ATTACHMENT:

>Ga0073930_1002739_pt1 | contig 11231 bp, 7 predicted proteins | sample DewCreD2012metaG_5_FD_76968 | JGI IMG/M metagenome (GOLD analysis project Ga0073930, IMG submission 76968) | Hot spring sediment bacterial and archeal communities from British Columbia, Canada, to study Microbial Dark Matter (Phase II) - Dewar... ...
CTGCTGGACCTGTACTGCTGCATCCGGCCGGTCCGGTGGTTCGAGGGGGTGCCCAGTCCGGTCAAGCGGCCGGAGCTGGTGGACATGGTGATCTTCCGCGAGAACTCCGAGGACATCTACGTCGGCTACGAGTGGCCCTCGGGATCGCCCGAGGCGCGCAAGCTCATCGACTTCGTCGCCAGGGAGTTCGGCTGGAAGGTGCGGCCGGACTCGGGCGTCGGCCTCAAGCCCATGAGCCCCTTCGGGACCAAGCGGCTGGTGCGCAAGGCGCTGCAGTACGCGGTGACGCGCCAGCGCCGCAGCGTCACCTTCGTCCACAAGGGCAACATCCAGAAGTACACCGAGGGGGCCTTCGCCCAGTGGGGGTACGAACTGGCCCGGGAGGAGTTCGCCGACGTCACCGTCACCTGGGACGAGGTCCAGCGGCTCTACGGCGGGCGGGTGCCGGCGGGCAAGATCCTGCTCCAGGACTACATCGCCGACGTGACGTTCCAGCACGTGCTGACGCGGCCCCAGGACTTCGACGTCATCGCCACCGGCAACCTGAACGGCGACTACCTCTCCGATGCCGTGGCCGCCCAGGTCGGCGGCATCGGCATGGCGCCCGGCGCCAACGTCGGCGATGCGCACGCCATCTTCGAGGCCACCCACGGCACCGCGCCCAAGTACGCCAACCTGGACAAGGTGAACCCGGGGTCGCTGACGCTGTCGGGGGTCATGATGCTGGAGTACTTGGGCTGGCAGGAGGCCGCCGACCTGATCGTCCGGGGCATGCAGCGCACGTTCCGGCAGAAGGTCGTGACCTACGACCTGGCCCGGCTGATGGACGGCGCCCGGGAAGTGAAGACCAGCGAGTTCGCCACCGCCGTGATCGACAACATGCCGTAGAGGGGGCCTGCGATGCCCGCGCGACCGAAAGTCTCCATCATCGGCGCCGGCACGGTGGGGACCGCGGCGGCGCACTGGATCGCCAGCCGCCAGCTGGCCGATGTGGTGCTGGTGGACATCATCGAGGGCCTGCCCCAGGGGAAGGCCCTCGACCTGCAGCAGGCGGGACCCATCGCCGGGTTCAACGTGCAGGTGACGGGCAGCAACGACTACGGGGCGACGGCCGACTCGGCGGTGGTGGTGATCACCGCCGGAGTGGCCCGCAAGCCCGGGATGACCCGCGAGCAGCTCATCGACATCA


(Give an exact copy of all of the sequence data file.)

>Ga0073930_1002739_pt1 | contig 11231 bp, 7 predicted proteins | sample DewCreD2012metaG_5_FD_76968 | JGI IMG/M metagenome (GOLD analysis project Ga0073930, IMG submission 76968) | Hot spring sediment bacterial and archeal communities from British Columbia, Canada, to study Microbial Dark Matter (Phase II) - Dewar... ...
CTGCTGGACCTGTACTGCTGCATCCGGCCGGTCCGGTGGTTCGAGGGGGTGCCCAGTCCGGTCAAGCGGCCGGAGCTGGTGGACATGGTGATCTTCCGCGAGAACTCCGAGGACATCTACGTCGGCTACGAGTGGCCCTCGGGATCGCCCGAGGCGCGCAAGCTCATCGACTTCGTCGCCAGGGAGTTCGGCTGGAAGGTGCGGCCGGACTCGGGCGTCGGCCTCAAGCCCATGAGCCCCTTCGGGACCAAGCGGCTGGTGCGCAAGGCGCTGCAGTACGCGGTGACGCGCCAGCGCCGCAGCGTCACCTTCGTCCACAAGGGCAACATCCAGAAGTACACCGAGGGGGCCTTCGCCCAGTGGGGGTACGAACTGGCCCGGGAGGAGTTCGCCGACGTCACCGTCACCTGGGACGAGGTCCAGCGGCTCTACGGCGGGCGGGTGCCGGCGGGCAAGATCCTGCTCCAGGACTACATCGCCGACGTGACGTTCCAGCACGTGCTGACGCGGCCCCAGGACTTCGACGTCATCGCCACCGGCAACCTGAACGGCGACTACCTCTCCGATGCCGTGGCCGCCCAGGTCGGCGGCATCGGCATGGCGCCCGGCGCCAACGTCGGCGATGCGCACGCCATCTTCGAGGCCACCCACGGCACCGCGCCCAAGTACGCCAACCTGGACAAGGTGAACCCGGGGTCGCTGACGCTGTCGGGGGTCATGATGCTGGAGTACTTGGGCTGGCAGGAGGCCGCCGACCTGATCGTCCGGGGCATGCAGCGCACGTTCCGGCAGAAGGTCGTGACCTACGACCTGGCCCGGCTGATGGACGGCGCCCGGGAAGTGAAGACCAGCGAGTTCGCCACCGCCGTGATCGACAACATGCCGTAGAGGGGGCCTGCGATGCCCGCGCGACCGAAAGTCTCCATCATCGGCGCCGGCACGGTGGGGACCGCGGCGGCGCACTGGATCGCCAGCCGCCAGCTGGCCGATGTGGTGCTGGTGGACATCATCGAGGGCCTGCCCCAGGGGAAGGCCCTCGACCTGCAGCAGGCGGGACCCATCGCCGGGTTCAACGTGCAGGTGACGGGCAGCAACGACTACGGGGCGACGGCCGACTCGGCGGTGGTGGTGATCACCGCCGGAGTGGCCCGCAAGCCCGGGATGACCCGCGAGCAGCTCATCGACATCA